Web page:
The same generation gap exists here in Maine; forty would seem to be about the dividing line.
>"forty would seem to be about the dividing line."

Yes, that's about right. A forty year old would have been a teenager in the early 1980s which was about the last of the 'brafree era" by my observations. So women younger than 40 just don't remember when it was common to go brafree in public.

And sadly, that age grows older each year, as do we all.
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John Bayko
John Bayko

September 15th, 2005, 2:13 am #8

The warm weather here in central Pennsylvania has been a delight for fashon watching, and I think I've noticed a dividing line by age with brafreedom. In the past few trips to the market, it seems those about 25 or older are more prone to do without, but not those younger than that.

I've seen nearly a dozen women from their mid-20's to grey-hair/retirement age comfortably going about in everything from the thin-loop-around-neck tube-top sort of thing and t-shirts to sun dresses, all sans bra. The younger ones may have layered tank tops and y-backs, but all were wearing a full bra or strapless type.

In one case, a early 30's type in a beautiful gauzy flower print sundress was clearly braless (neck-tie halter type front and dark, dark areolae) with apparently a black thong against her already medium dark skin. Her daughter, late teen-ish, had on a strappy bra, Y-back, and tank on top of that.

In another, a grey haired grandmom in bermuda shorts and t-shirt was with her teenage grandaughter. The 15 or so girl had on a loop neck top with open shoulders and upper back, but it was tight, and the strapless whatever beneath it clearly constricted her.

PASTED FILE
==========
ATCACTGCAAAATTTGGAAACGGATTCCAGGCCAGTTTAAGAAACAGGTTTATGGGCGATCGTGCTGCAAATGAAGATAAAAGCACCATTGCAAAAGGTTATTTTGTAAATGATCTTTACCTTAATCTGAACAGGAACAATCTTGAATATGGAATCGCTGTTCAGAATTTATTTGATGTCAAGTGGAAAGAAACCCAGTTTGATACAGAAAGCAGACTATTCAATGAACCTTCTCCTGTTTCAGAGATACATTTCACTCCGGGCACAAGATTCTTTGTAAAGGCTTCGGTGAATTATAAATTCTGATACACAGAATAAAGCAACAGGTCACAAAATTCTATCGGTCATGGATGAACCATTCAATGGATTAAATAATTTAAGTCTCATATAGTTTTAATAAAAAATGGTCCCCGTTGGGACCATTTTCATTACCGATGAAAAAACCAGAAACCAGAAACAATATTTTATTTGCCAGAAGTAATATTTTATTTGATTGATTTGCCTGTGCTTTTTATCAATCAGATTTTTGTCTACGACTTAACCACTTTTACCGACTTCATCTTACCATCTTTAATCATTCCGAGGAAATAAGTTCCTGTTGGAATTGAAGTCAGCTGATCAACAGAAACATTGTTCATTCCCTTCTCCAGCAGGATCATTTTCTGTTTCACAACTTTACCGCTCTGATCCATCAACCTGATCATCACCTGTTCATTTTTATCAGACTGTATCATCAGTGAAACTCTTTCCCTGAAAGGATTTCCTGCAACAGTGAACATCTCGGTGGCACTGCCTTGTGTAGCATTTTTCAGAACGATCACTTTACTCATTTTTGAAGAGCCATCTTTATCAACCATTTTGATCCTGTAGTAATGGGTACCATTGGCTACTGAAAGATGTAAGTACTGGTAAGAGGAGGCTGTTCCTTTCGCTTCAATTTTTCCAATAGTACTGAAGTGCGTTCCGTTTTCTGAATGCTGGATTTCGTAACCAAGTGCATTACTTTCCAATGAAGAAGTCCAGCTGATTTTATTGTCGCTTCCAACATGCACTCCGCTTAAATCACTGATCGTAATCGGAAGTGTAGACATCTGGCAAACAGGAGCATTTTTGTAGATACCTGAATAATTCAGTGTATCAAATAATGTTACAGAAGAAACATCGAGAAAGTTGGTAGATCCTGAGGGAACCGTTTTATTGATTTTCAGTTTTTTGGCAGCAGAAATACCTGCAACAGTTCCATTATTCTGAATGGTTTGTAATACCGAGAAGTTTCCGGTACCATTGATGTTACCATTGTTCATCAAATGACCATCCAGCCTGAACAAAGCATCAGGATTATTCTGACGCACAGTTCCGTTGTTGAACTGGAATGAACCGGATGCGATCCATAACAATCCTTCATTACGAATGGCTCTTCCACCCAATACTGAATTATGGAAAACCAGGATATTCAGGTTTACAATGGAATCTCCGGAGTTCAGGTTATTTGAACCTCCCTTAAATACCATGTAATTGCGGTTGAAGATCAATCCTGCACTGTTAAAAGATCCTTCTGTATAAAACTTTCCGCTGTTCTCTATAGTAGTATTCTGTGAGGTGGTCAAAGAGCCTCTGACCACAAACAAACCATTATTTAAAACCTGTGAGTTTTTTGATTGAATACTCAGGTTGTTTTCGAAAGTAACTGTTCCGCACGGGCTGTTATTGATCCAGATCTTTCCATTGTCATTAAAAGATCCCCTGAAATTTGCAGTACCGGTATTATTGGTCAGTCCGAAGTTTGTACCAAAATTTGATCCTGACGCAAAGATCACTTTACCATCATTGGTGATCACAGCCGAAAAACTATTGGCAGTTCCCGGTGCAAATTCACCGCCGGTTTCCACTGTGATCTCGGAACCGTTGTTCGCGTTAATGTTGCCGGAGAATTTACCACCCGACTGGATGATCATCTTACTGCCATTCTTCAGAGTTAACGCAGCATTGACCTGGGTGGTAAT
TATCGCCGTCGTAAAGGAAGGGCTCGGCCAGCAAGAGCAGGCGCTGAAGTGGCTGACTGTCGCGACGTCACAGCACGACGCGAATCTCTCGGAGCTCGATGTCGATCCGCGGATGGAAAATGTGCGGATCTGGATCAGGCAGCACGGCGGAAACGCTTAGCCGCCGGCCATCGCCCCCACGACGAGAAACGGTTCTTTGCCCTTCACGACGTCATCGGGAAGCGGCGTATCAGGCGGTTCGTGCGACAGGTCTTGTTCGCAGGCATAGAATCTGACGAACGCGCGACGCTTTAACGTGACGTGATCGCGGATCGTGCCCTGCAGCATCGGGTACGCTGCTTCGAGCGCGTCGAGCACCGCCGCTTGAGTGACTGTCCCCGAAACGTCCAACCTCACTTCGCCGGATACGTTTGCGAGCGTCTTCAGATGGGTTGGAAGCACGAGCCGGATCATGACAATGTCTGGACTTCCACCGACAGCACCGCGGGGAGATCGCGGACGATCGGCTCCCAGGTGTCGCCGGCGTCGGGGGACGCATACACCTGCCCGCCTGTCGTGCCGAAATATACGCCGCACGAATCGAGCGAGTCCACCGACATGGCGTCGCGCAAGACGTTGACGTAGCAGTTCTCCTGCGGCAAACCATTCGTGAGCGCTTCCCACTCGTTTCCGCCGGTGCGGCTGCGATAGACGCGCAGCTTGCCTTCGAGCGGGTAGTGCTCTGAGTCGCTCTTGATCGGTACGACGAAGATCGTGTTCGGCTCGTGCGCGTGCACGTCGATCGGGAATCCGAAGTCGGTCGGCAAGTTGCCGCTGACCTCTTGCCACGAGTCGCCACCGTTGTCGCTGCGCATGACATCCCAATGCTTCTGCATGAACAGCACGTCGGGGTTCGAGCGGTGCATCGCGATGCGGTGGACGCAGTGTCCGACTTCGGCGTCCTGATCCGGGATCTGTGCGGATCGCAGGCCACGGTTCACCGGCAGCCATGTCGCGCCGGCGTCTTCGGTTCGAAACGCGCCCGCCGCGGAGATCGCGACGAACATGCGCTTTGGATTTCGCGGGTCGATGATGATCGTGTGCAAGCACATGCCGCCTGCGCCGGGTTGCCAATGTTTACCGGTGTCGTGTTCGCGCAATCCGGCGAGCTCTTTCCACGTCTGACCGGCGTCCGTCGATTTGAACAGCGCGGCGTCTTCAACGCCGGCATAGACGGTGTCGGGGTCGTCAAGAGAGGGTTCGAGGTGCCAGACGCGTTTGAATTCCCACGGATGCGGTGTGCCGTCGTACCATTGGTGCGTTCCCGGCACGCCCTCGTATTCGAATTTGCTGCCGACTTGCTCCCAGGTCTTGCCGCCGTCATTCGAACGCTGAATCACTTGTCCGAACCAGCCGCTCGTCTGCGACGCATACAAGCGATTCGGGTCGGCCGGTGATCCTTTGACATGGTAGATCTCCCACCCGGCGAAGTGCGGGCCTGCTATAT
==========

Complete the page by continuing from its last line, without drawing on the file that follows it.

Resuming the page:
It seems age counts for somthing for fashon these days, but I'd be hard pressed to say the older women were all ex-hippy types. From the looks and wardrobes I saw, I'd vote for self-confidence applied to fashon.
It seems that these days, bras are partially a declaration of womanhood for teenagers. It is a declaration that they are no longer girls. And naturally, in order to make that declaration, they must be visible, at least some of the time.

There's probably social conventions for them to justify this attitude as well, such as fear of being labeled "slutty" if they don't have bras, but people are much better at rationalizing than being rational.


I think it's a similar thing to the popularity of boxer shorts among young men. Briefs are considered things that boys wear, boxers are "grown-up". Possibly part of this is from American television shows, which always show men and teenagers in boxers because the audience (and possibly actors) get squeamish about too much exposure, but young boys wear briefs.

That, plus the fear that small underwear or swinsuits is "gay", and that is still especially dreadful.
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JB
JB

September 15th, 2005, 3:27 am #9

I think all those things are true and there is also the feeling that men and boys are not supposed to pay too much attention to their appearance because they might be perceived as gay or effeminate if they do and also I have heard young men say that it is not appropriate for males to try to be "sexy".
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Charlie
Charlie

September 15th, 2005, 4:14 am #10

Quote: "it is not appropriate for males to try to be "sexy"."

Yep, boxers sure can fill that need... then again, I know some lovely ladies who find them alluring.

But for some beaches in Europe perhaps, the male equivalent of the thong, AKA the Banana Hanger, simply generates laughter from men and women alike. Sexy it ain't. So, unless you are on a school swim team, skip the speedos, please.